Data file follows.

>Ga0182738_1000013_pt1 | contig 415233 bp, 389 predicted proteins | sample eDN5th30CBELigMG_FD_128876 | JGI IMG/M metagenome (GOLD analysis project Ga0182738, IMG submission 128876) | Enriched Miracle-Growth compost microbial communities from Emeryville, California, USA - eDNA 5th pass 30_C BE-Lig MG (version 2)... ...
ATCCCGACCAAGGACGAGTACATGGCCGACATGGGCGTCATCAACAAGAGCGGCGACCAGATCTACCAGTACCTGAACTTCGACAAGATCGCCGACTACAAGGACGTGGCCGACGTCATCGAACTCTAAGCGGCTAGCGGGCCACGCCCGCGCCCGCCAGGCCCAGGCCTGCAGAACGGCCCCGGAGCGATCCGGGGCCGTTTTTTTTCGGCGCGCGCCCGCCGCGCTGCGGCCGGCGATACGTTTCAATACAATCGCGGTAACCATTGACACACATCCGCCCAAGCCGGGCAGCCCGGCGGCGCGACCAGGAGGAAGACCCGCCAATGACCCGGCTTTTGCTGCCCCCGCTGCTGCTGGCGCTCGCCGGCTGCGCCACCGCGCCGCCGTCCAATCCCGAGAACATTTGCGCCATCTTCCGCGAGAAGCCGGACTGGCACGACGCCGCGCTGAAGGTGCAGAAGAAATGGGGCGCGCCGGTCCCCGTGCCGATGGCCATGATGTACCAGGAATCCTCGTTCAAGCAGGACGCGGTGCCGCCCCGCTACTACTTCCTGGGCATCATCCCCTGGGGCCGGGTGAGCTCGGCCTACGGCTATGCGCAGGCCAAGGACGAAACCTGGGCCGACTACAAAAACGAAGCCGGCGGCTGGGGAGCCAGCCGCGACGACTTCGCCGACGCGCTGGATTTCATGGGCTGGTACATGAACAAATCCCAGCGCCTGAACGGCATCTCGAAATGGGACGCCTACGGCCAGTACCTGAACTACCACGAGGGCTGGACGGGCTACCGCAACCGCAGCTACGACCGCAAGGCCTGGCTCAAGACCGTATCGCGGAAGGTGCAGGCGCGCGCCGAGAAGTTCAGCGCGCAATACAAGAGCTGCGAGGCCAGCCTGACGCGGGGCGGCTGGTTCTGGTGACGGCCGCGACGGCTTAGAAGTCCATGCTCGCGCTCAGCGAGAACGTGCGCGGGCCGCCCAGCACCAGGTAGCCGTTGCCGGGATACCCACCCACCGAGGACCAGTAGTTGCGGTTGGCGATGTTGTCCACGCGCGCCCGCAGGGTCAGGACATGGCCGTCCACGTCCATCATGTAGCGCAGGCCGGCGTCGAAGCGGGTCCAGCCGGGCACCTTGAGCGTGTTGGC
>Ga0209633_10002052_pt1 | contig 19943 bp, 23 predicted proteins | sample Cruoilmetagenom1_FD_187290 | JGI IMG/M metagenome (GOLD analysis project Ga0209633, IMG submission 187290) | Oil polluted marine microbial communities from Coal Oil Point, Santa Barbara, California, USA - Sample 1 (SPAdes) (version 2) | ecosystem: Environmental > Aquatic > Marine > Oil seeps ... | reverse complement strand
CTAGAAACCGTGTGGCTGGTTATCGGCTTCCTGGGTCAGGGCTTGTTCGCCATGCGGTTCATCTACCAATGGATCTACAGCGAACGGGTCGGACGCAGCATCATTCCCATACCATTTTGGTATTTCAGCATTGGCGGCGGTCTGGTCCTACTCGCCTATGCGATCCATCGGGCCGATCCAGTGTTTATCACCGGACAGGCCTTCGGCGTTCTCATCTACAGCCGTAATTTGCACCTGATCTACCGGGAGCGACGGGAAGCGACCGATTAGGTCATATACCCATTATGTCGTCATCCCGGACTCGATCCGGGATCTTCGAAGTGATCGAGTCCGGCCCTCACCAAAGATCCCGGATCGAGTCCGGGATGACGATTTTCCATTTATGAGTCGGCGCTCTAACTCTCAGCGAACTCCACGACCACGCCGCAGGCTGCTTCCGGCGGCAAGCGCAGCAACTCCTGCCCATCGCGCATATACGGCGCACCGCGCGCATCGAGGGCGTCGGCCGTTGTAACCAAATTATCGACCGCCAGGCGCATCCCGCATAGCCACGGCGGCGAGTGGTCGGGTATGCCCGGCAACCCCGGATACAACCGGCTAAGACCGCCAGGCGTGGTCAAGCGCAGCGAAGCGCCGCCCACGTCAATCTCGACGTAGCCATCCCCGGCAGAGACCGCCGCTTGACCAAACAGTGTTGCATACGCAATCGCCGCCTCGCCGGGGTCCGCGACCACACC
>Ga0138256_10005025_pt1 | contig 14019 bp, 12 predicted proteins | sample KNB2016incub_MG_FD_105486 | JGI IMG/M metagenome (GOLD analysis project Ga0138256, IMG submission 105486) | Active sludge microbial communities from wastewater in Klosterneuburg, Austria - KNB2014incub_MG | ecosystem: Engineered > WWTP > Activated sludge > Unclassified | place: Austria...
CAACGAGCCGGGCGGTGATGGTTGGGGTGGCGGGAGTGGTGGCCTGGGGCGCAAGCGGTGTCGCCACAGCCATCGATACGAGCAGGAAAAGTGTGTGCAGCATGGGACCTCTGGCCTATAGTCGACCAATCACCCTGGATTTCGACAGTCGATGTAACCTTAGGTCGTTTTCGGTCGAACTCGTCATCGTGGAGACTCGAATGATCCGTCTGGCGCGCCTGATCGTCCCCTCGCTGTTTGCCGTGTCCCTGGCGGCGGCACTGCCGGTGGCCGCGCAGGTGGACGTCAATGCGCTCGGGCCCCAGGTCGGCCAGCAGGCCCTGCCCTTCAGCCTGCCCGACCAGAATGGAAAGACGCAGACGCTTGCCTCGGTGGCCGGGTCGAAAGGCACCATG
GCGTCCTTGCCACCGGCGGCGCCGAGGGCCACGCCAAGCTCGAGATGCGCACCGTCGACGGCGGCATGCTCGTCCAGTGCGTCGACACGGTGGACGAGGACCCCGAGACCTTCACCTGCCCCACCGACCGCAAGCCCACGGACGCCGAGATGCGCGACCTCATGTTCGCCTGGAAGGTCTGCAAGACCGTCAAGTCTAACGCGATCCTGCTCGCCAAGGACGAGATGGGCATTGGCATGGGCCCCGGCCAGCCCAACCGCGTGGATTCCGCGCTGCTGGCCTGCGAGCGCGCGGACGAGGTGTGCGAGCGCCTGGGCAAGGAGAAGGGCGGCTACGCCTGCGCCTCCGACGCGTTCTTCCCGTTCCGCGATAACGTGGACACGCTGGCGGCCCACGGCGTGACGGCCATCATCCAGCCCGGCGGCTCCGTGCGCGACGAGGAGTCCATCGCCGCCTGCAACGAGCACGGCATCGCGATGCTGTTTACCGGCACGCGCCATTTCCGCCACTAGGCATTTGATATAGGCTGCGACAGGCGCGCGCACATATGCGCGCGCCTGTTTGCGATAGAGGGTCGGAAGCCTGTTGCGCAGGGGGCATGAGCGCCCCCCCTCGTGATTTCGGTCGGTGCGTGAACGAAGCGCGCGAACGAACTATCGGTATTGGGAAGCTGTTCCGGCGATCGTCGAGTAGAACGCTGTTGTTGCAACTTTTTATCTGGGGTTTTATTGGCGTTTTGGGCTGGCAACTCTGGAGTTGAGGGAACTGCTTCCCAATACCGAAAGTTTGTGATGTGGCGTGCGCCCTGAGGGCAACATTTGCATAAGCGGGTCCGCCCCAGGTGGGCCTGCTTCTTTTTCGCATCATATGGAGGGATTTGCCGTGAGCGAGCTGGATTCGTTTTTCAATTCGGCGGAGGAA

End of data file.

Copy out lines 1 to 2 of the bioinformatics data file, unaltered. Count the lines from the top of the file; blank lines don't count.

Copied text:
>Ga0182738_1000013_pt1 | contig 415233 bp, 389 predicted proteins | sample eDN5th30CBELigMG_FD_128876 | JGI IMG/M metagenome (GOLD analysis project Ga0182738, IMG submission 128876) | Enriched Miracle-Growth compost microbial communities from Emeryville, California, USA - eDNA 5th pass 30_C BE-Lig MG (version 2)... ...
ATCCCGACCAAGGACGAGTACATGGCCGACATGGGCGTCATCAACAAGAGCGGCGACCAGATCTACCAGTACCTGAACTTCGACAAGATCGCCGACTACAAGGACGTGGCCGACGTCATCGAACTCTAAGCGGCTAGCGGGCCACGCCCGCGCCCGCCAGGCCCAGGCCTGCAGAACGGCCCCGGAGCGATCCGGGGCCGTTTTTTTTCGGCGCGCGCCCGCCGCGCTGCGGCCGGCGATACGTTTCAATACAATCGCGGTAACCATTGACACACATCCGCCCAAGCCGGGCAGCCCGGCGGCGCGACCAGGAGGAAGACCCGCCAATGACCCGGCTTTTGCTGCCCCCGCTGCTGCTGGCGCTCGCCGGCTGCGCCACCGCGCCGCCGTCCAATCCCGAGAACATTTGCGCCATCTTCCGCGAGAAGCCGGACTGGCACGACGCCGCGCTGAAGGTGCAGAAGAAATGGGGCGCGCCGGTCCCCGTGCCGATGGCCATGATGTACCAGGAATCCTCGTTCAAGCAGGACGCGGTGCCGCCCCGCTACTACTTCCTGGGCATCATCCCCTGGGGCCGGGTGAGCTCGGCCTACGGCTATGCGCAGGCCAAGGACGAAACCTGGGCCGACTACAAAAACGAAGCCGGCGGCTGGGGAGCCAGCCGCGACGACTTCGCCGACGCGCTGGATTTCATGGGCTGGTACATGAACAAATCCCAGCGCCTGAACGGCATCTCGAAATGGGACGCCTACGGCCAGTACCTGAACTACCACGAGGGCTGGACGGGCTACCGCAACCGCAGCTACGACCGCAAGGCCTGGCTCAAGACCGTATCGCGGAAGGTGCAGGCGCGCGCCGAGAAGTTCAGCGCGCAATACAAGAGCTGCGAGGCCAGCCTGACGCGGGGCGGCTGGTTCTGGTGACGGCCGCGACGGCTTAGAAGTCCATGCTCGCGCTCAGCGAGAACGTGCGCGGGCCGCCCAGCACCAGGTAGCCGTTGCCGGGATACCCACCCACCGAGGACCAGTAGTTGCGGTTGGCGATGTTGTCCACGCGCGCCCGCAGGGTCAGGACATGGCCGTCCACGTCCATCATGTAGCGCAGGCCGGCGTCGAAGCGGGTCCAGCCGGGCACCTTGAGCGTGTTGGC